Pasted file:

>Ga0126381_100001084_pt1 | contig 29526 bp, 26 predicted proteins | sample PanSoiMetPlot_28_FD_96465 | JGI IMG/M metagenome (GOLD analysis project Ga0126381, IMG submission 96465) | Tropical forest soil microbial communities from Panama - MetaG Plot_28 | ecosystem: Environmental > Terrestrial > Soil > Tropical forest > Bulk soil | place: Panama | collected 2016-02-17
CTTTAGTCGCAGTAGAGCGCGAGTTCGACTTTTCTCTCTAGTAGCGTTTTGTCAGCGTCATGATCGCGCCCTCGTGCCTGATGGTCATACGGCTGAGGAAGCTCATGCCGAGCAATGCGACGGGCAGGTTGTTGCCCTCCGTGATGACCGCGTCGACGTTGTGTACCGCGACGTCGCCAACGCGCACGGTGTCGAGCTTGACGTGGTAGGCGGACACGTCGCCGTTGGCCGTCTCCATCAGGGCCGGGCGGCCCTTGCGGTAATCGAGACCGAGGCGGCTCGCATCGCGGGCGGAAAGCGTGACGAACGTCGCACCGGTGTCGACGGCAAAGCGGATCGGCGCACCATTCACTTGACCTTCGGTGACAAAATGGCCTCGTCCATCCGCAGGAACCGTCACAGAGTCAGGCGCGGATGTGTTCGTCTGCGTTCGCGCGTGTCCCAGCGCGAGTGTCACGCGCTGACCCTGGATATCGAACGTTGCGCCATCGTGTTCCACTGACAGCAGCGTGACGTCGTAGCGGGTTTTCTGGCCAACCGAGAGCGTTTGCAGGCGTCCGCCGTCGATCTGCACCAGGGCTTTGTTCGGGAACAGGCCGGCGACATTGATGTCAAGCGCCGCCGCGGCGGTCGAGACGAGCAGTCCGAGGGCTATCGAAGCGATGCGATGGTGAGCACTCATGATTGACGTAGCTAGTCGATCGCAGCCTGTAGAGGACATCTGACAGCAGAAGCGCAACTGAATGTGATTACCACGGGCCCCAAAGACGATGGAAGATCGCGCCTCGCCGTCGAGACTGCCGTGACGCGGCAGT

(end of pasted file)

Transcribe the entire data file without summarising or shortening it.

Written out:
>Ga0126381_100001084_pt1 | contig 29526 bp, 26 predicted proteins | sample PanSoiMetPlot_28_FD_96465 | JGI IMG/M metagenome (GOLD analysis project Ga0126381, IMG submission 96465) | Tropical forest soil microbial communities from Panama - MetaG Plot_28 | ecosystem: Environmental > Terrestrial > Soil > Tropical forest > Bulk soil | place: Panama | collected 2016-02-17
CTTTAGTCGCAGTAGAGCGCGAGTTCGACTTTTCTCTCTAGTAGCGTTTTGTCAGCGTCATGATCGCGCCCTCGTGCCTGATGGTCATACGGCTGAGGAAGCTCATGCCGAGCAATGCGACGGGCAGGTTGTTGCCCTCCGTGATGACCGCGTCGACGTTGTGTACCGCGACGTCGCCAACGCGCACGGTGTCGAGCTTGACGTGGTAGGCGGACACGTCGCCGTTGGCCGTCTCCATCAGGGCCGGGCGGCCCTTGCGGTAATCGAGACCGAGGCGGCTCGCATCGCGGGCGGAAAGCGTGACGAACGTCGCACCGGTGTCGACGGCAAAGCGGATCGGCGCACCATTCACTTGACCTTCGGTGACAAAATGGCCTCGTCCATCCGCAGGAACCGTCACAGAGTCAGGCGCGGATGTGTTCGTCTGCGTTCGCGCGTGTCCCAGCGCGAGTGTCACGCGCTGACCCTGGATATCGAACGTTGCGCCATCGTGTTCCACTGACAGCAGCGTGACGTCGTAGCGGGTTTTCTGGCCAACCGAGAGCGTTTGCAGGCGTCCGCCGTCGATCTGCACCAGGGCTTTGTTCGGGAACAGGCCGGCGACATTGATGTCAAGCGCCGCCGCGGCGGTCGAGACGAGCAGTCCGAGGGCTATCGAAGCGATGCGATGGTGAGCACTCATGATTGACGTAGCTAGTCGATCGCAGCCTGTAGAGGACATCTGACAGCAGAAGCGCAACTGAATGTGATTACCACGGGCCCCAAAGACGATGGAAGATCGCGCCTCGCCGTCGAGACTGCCGTGACGCGGCAGT